Guest post by Daniel Wilson of .
You know what it’s like to struggle with secret sin that has a death-grip around your throat…
Secret sin gnaws at your conscience more than anything else…
You feel like a hypocrite with moral standards fluctuating with the presence or absence of an audience…
Endless cycles of determined resolve and dismal failure continue as you try to break off the secret sin…
Your soul has some sickened bent toward feeding at the swine trough even though every taste leaves you with a regretful hangover…
Intimacy with God is almost nonexistent because no two lovers can remain relationally intimate while one plays the harlot…
You may rightfully doubt your own salvation because–despite having gained a lot of knowledge about God and the gospel–you look back on the past few years and see little victory over secret sin…
And you are weary of new techniques and three-step processes to bring freedom.
They never work.
If that sounds like an insider’s description, it’s because I left tracks in mud on the miserable path of secret sin.
Secret sin creates an inconsistency between our outer and inner lives.
Hypocrisy. We do behind mentally or physically closed doors what we would never do out in the light. This shows that whatever is motivating our public deeds is not strong–or not relevant–enough to govern our private deeds.
Where Does the Struggle with Secret Sin Originate?
In general, we sin because we are sinners. Until our sanctification is complete, we will not cease to wrestle with sin.
We are seduced by promises that sin cannot deliver on. We struggle to believe that sin is profitless and costly and thus we are blindly attracted to something that is repulsive in reality.
In particular, our heart is fertile ground for secret sin when we use righteousness to gain approval. We become concerned only with outward appearance. That opens the door for secret sins because they are hidden from view and do not affect public approval ratings.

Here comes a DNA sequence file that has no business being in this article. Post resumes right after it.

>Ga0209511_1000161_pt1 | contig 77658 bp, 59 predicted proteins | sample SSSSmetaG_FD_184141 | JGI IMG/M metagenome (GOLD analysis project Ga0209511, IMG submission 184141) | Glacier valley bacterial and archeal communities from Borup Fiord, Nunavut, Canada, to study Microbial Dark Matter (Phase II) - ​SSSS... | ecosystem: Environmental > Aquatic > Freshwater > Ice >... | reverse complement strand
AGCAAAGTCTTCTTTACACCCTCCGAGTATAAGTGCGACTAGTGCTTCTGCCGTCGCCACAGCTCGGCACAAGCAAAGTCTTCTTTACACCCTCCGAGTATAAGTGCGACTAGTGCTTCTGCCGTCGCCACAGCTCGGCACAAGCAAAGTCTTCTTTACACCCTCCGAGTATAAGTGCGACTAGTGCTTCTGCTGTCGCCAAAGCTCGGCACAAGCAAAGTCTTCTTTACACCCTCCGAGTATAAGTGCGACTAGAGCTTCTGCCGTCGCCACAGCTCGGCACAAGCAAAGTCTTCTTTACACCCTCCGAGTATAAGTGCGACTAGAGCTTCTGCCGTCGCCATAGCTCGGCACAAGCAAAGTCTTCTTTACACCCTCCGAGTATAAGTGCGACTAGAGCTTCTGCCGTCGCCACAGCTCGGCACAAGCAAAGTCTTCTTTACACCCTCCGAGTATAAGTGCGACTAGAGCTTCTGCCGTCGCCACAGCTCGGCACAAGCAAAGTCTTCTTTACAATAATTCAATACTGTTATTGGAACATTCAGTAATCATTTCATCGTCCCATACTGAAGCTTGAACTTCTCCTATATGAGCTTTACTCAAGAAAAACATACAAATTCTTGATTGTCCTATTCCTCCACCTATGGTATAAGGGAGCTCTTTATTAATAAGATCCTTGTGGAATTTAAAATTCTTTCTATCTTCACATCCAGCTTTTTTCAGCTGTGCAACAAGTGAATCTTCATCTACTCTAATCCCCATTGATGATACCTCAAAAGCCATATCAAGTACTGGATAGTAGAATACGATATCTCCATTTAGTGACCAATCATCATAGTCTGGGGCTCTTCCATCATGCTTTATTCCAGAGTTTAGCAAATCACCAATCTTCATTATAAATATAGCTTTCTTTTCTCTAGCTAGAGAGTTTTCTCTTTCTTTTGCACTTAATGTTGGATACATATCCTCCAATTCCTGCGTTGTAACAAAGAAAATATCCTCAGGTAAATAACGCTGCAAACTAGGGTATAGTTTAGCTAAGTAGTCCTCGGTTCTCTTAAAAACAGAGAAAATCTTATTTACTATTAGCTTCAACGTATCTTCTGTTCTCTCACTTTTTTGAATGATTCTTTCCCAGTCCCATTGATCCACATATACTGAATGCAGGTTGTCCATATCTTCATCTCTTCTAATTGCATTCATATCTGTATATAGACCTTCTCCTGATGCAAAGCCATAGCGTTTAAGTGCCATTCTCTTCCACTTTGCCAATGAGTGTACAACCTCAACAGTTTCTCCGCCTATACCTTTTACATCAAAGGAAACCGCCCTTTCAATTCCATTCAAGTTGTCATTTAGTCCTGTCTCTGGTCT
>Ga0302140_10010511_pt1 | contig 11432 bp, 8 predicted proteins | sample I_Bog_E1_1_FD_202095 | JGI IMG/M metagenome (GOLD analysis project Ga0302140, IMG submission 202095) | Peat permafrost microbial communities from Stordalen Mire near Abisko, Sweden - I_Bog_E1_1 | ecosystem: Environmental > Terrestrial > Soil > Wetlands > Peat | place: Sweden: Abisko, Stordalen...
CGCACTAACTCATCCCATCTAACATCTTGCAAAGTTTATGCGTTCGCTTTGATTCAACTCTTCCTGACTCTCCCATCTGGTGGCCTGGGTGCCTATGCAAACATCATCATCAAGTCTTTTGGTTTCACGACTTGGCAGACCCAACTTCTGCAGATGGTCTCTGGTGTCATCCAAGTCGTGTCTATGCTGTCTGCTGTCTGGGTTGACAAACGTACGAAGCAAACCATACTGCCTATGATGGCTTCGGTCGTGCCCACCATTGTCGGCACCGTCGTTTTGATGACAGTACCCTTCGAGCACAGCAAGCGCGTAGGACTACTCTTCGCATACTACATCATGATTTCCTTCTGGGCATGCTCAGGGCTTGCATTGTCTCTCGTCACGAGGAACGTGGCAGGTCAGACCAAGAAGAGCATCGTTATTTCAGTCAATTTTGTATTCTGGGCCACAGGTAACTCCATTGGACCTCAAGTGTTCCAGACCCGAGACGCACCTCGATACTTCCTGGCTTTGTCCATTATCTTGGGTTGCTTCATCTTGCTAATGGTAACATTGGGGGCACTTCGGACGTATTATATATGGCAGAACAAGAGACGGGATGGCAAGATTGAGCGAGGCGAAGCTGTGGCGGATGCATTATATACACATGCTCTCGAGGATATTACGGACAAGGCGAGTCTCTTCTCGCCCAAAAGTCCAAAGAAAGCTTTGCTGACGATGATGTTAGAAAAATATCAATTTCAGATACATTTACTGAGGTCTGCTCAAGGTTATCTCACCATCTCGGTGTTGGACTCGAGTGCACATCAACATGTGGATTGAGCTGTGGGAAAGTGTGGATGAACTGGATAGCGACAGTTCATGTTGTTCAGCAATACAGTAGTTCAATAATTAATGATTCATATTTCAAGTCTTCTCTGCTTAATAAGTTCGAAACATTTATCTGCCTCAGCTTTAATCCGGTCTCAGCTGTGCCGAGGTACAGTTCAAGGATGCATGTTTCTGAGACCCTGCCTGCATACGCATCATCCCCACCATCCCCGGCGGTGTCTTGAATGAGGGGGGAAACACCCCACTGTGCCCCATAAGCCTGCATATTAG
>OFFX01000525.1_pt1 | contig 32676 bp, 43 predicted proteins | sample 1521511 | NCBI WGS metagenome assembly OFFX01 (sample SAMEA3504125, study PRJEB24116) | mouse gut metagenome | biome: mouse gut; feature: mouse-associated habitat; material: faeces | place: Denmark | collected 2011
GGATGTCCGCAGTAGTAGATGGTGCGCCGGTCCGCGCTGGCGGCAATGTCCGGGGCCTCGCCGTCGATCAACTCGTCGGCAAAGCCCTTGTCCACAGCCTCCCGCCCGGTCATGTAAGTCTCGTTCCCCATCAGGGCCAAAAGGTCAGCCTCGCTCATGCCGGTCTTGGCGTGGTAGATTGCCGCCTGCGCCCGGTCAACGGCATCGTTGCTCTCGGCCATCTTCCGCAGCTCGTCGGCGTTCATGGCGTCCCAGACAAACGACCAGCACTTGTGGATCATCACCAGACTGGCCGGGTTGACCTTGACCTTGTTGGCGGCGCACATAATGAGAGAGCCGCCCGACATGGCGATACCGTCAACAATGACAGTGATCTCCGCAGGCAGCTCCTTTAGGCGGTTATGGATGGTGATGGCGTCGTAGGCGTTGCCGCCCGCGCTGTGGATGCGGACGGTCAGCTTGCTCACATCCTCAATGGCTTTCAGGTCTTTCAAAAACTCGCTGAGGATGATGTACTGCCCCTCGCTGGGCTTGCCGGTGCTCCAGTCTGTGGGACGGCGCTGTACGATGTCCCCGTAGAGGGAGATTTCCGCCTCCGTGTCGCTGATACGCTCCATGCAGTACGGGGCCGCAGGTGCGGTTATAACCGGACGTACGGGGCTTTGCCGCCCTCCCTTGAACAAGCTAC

Struggling with secret sin is an indicator that our outward righteousness is primarily motivated by a love for man. If our outward righteousness was motivated by a love for God, then we would use the same motivation to live righteous private lives.
This is a heart problem: love for God is not filling our heart, enabling and motivating our deeds publicly or privately.
Jesus gives us a profile of this problem in His diagnoses of the Pharisaical heart. The Pharisees did all of their deeds to be seen by men. That’s all they wanted. Concerned only with outward appearance, their hearts were far from the Lord. They were like whitewashed tombs, which outwardly appear beautiful, but within are full of dead people’s bones and all uncleanness (, ; ).
Contrast that with a former Pharisee whose heart was changed–the Apostle Paul:
For am I now seeking the approval of man, or of God? Or am I trying to please man? If I were still trying to please man, I would not be a servant of Christ.
The difference between convenient obedience and full obedience is a matter of where our heart’s affections lie. We either serve and love God above all, or we serve and love man. And only one of those two loves can enable and motivate us to reject secret sin.
The Unsurprising Yet Singularly Effective Solution
Where do we get such a love for God that enables and motivates us to obey?
“If you love Me, you will keep My commandments.”
We are not naturally filled with love for God. Nor are we the filler that we may fill ourselves. We are helpless to bring about the required heart change so that we can overcome secret sin.
On Our Knees
Gripped and crushed by our powerlessness, we are finally where we ought to be. We are ready to cry out for God to fill us with love for Him. Let Him break, mold and fill us as He sees fit.
Let thy personal weakness, O Christian, be an argument to make thee pray earnestly to thy God for help…Let not the doctrine that you, unaided, can do nothing, make you sleep; but let it be a goad in your side to drive you with an awful earnestness to Israel’s strong Helper. – CH Spurgeon
By the law is the knowledge of sin’ [Rom 3:20], so the word of grace comes only to those who are distressed by a sense of sin and tempted to despair. Martin Luther
The loss of all confidence in one’s self is the first essential in the believer’s growth in grace. A. W. Pink
What is our desperate prayer request? That the Lord will direct our hearts to the love of God and the steadfastness of Christ so that we will do the things that we have been commanded, for our good and His glory.
But the Lord is faithful. He will establish you and guard you against the evil one. And we have confidence in the Lord about you, that you are doing and will do the things that we command. May the Lord direct your hearts to the love of God and to the steadfastness of Christ.
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That is the gospel: God requiring of us what we cannot supply on our own. And then giving us the supply.
Does anyone wish to overcome secret sin, to be rid of it at last? Then take hold of the gospel daily. You will find no victory as you wage war against sin until your heart is filled with love for God.